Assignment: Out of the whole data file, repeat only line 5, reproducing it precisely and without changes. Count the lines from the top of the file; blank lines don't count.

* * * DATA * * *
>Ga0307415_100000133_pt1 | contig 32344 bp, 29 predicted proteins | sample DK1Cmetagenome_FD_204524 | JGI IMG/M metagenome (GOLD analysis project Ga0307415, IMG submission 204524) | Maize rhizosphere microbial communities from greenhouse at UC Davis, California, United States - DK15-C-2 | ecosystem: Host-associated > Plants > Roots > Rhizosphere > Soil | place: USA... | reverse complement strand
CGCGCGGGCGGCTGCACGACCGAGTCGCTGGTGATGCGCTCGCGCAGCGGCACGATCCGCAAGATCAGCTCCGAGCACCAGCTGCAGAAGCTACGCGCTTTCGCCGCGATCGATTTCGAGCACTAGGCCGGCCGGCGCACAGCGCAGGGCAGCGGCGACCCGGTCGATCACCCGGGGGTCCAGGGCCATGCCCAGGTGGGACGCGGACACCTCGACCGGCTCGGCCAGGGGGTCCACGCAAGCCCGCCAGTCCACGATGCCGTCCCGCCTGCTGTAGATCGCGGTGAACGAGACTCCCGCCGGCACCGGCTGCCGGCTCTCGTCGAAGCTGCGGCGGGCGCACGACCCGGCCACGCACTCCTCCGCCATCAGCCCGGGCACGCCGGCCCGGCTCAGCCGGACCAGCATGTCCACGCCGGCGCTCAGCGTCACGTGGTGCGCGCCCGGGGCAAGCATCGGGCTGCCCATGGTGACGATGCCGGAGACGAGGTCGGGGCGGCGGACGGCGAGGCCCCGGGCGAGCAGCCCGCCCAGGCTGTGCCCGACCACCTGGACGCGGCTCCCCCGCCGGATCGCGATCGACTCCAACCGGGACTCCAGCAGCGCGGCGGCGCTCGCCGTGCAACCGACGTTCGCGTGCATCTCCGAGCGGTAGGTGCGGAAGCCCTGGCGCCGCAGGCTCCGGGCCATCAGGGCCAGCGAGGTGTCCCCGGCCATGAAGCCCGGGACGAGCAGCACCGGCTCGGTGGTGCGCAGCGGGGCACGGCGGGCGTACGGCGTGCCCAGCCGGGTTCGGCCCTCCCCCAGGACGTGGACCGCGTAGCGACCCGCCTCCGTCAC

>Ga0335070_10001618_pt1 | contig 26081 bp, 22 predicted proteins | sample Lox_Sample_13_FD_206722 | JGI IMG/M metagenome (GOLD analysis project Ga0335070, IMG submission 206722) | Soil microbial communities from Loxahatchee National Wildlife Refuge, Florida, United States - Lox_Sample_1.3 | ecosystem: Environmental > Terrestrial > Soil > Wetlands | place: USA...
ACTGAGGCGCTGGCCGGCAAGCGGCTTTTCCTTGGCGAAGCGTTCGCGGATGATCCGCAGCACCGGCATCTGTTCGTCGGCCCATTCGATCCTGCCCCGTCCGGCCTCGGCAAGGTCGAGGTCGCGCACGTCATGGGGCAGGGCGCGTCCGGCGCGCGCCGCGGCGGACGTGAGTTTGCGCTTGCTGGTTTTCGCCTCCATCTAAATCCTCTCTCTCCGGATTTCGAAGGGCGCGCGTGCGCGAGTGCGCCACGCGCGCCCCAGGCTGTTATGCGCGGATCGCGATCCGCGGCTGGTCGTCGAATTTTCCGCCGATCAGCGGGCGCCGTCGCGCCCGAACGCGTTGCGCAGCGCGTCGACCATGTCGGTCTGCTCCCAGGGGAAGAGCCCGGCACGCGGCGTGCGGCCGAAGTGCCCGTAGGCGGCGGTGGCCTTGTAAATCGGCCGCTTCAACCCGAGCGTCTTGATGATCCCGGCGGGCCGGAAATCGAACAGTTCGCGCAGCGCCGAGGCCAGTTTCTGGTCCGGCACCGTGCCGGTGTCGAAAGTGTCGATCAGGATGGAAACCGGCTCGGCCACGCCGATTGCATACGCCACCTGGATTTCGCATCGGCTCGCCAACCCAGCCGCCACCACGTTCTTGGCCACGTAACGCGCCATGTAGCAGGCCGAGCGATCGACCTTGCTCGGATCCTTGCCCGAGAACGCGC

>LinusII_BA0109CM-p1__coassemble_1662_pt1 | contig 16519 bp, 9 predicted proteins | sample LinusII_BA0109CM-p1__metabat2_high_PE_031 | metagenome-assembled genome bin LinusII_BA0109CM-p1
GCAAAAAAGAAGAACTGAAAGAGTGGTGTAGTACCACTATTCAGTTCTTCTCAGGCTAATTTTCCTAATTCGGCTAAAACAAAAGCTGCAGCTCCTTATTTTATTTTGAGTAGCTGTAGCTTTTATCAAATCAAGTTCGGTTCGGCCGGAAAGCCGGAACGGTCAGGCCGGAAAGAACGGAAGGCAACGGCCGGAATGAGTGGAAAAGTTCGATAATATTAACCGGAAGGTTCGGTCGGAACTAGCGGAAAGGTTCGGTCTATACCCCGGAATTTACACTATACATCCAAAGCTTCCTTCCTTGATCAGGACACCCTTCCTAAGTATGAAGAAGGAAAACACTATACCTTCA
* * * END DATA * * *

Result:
>LinusII_BA0109CM-p1__coassemble_1662_pt1 | contig 16519 bp, 9 predicted proteins | sample LinusII_BA0109CM-p1__metabat2_high_PE_031 | metagenome-assembled genome bin LinusII_BA0109CM-p1